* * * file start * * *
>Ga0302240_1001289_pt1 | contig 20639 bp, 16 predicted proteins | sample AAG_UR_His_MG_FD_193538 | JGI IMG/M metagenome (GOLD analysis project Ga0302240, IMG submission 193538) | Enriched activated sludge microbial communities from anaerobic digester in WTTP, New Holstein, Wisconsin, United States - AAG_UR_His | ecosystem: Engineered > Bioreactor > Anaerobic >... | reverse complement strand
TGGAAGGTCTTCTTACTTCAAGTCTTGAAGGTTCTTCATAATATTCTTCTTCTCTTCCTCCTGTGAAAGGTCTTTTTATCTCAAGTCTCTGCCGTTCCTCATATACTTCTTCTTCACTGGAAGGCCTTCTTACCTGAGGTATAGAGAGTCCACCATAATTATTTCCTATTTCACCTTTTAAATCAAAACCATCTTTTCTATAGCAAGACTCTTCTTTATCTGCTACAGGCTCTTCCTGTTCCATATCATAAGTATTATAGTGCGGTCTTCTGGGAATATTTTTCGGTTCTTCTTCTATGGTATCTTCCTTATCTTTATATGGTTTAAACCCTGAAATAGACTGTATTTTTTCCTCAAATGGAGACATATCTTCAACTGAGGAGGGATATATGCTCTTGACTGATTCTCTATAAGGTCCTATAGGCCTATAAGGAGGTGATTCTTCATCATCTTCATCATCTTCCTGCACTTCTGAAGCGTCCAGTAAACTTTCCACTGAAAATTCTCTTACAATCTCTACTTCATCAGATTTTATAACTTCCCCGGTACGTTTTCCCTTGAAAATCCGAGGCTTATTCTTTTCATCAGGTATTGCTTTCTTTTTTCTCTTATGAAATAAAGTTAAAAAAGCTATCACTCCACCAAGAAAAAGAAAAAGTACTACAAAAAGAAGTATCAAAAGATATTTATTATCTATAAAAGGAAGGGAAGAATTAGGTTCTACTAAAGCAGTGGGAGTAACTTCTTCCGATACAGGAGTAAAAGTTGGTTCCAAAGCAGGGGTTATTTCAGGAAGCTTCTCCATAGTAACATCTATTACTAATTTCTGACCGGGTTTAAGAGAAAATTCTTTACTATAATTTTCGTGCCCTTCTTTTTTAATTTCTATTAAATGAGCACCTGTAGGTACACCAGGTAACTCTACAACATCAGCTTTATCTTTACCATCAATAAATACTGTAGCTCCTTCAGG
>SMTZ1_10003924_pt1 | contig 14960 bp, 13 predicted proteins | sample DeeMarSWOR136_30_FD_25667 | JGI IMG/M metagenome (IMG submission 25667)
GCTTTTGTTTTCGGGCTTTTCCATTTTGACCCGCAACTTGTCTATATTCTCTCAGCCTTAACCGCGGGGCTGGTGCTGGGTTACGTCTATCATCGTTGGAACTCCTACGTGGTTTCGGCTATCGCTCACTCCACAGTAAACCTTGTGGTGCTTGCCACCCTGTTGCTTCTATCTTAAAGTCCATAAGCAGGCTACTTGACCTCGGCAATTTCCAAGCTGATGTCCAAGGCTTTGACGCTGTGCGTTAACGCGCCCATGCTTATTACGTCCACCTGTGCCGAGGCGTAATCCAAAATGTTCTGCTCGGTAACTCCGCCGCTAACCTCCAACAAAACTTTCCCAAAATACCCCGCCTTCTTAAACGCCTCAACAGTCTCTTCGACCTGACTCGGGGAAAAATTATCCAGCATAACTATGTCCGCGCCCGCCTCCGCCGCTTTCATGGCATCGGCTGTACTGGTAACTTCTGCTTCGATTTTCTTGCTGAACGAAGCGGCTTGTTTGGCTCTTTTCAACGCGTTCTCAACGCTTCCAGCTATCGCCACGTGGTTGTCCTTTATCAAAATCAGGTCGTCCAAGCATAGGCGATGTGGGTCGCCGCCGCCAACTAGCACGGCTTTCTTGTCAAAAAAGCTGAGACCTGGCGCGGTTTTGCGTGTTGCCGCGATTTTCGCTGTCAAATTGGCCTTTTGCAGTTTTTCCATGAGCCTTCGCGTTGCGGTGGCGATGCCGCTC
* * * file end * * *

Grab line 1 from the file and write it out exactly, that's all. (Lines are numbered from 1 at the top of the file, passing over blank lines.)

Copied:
>Ga0302240_1001289_pt1 | contig 20639 bp, 16 predicted proteins | sample AAG_UR_His_MG_FD_193538 | JGI IMG/M metagenome (GOLD analysis project Ga0302240, IMG submission 193538) | Enriched activated sludge microbial communities from anaerobic digester in WTTP, New Holstein, Wisconsin, United States - AAG_UR_His | ecosystem: Engineered > Bioreactor > Anaerobic >... | reverse complement strand